London launches a massive domestic tourism campaign as England progresses to the next stage of the reopening roadmap.
Cultural venues in England can reopen with limited capacity and other Covid safety measures from May 17.
Prime Minister Boris Johnson has provided the longed-for confirmation that theatres, cinemas and concert halls, as well as hospitality-centred venues, will be able to welcome indoor audiences next week under stage 3 of the Government's roadmapto recovery.
The announcement heralds the first taste of a return to normality for the sector in many months and with more than a third of UK adults fully vaccinated, there is a light at the end of the tunnel.
"We are optimisitc that this announcement paves the way for a full reopening from June 21 and it is hugely encouraging to see audience confidence growing, reflected in increasing ticket sales," SOLT and UK Theatre Chief Executive Julian Bird said.
"Today's announcement... is very good news."
But there are still difficulties ahead: "Most theatres are not financially viable with audiences below 70% capacity," Theatres Trust Director Jon Morgan commented.
They are unlikely to open until the maximum indoor capacity of 50% or 1000 people, whichever is lower, is increased, Morgan said.
"We hope the results of the Government’s Events Research Programme will enable the confident return of full audiences at stage 4."
Let's Do London
Public art installations and late-night events will form part of a new domestic tourism campaign for London.
Newly re-elected Mayor Sadiq Khan launched Let's Do London on Monday, announcing a £6m programme of "one-off special events", starting with a culinary festival later this month before major creative events including London Fashion Week and Frieze London return in autumn.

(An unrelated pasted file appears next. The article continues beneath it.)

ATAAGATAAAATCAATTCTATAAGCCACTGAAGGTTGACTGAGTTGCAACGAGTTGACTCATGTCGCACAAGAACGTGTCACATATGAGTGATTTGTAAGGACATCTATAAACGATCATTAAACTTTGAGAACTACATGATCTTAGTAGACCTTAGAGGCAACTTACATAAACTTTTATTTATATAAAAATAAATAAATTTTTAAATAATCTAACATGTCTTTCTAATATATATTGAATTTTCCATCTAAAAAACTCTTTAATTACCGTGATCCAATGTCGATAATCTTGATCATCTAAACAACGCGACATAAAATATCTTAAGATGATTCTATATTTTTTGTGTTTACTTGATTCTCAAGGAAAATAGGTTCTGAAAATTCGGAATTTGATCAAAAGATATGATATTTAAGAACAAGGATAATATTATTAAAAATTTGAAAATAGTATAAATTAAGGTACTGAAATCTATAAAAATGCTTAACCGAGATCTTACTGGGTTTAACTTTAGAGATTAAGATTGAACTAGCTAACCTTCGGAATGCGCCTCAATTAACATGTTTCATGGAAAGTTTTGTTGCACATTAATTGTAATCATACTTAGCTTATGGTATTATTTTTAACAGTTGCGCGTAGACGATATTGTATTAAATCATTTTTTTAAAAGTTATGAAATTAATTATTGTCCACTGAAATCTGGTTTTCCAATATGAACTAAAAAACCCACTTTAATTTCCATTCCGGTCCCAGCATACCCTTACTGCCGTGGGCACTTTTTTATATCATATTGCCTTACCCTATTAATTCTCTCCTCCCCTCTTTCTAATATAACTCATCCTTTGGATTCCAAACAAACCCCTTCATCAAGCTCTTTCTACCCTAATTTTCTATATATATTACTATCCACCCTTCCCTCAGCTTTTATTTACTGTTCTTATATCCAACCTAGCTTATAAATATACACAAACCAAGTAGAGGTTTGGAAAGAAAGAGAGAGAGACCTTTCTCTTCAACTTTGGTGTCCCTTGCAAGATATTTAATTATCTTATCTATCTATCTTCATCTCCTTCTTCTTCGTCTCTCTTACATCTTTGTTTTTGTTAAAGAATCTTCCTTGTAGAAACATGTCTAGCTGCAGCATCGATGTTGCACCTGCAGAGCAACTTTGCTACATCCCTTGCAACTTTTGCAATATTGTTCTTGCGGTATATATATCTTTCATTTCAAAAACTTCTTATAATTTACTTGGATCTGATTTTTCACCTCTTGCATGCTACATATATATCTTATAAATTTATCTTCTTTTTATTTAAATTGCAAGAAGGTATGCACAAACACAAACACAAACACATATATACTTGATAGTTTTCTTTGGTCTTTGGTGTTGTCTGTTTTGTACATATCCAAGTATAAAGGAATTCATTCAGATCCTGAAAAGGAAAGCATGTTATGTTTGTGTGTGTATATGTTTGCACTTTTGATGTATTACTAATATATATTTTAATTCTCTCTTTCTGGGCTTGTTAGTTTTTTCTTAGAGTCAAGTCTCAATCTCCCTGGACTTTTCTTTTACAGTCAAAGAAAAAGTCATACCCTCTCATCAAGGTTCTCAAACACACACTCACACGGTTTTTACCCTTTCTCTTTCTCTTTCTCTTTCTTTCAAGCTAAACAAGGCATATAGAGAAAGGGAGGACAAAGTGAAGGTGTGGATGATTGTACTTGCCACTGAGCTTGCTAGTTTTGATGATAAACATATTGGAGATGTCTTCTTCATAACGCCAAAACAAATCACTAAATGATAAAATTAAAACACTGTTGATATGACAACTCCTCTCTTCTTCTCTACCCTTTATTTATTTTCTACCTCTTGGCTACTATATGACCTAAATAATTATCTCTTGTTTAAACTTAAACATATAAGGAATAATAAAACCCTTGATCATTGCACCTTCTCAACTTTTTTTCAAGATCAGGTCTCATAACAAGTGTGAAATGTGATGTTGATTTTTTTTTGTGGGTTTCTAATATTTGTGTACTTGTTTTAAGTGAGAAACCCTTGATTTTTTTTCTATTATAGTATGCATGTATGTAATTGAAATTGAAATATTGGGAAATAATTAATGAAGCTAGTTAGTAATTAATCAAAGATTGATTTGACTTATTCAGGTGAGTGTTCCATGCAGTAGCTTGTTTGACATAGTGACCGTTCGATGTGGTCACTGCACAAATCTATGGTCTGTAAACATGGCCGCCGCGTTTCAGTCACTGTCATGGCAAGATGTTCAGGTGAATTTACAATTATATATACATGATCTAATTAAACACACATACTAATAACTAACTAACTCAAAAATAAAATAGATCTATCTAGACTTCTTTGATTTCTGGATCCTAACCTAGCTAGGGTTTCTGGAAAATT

West End street furniture will be redesigned by Royal Academy artists, David Hockney will create a special artwork at Piccadilly Circus Station, and 'Asphalt Art', a series of streetscape commissions led by designer Yinka Ilori, will turn central London "into a huge outdoor art gallery".
Galleries, museums and music venues and will extend their opening hours, BAFTA and the BFI will host outdoor film screenings, and a series of midnight matinees will take place at Shakespeare's Globe.
Cultural sector partners on the Let's Do London campaign include major venues like the Barbican, Royal Opera House, Sadler's Wells and Southbank Centre.
Khan commented: "My mission over the next three years is to put the dark days of the pandemic behind us and to deliver a better and brighter future for London – creating a fairer, greener and more prosperous city."
Events able to restart next week are those that previously presented too much risk because they encourage large groups to congregate and enter or leave venues at the same time.
The 'rule of six' will soon apply to indoor gatherings, with up to 30 people allowed outdoors. Social distancing must be maintained outside of friend and family bubbles.
Restrictions differ in Scotland, where cultural venues currently face a two-metre social distancing requirement, and in Wales and Northern Ireland, which are yet to provide detailed plans for the sector's reopening.
The Prime Minister has advised people to continue socialising outdoors where possible. Without Walls, a consortium of about 30 festivals and outdoor arts organisations, said it was pleased to have been invited to government roundtable discussions about reopening the sector.
"Public safety at our events is paramount, and Without Walls partners have worked together over the last year to develop a range of resources and guidelines for artists and organisations to have the confidence to present work in outdoor settings," Chair Josephine Burns said.
Bird, of SOLT & UK Theatre, said theatres will follow its DCMS-endorsed See It Safely toolkit, providing venues with a Covid-safe checkmark for audience confidence.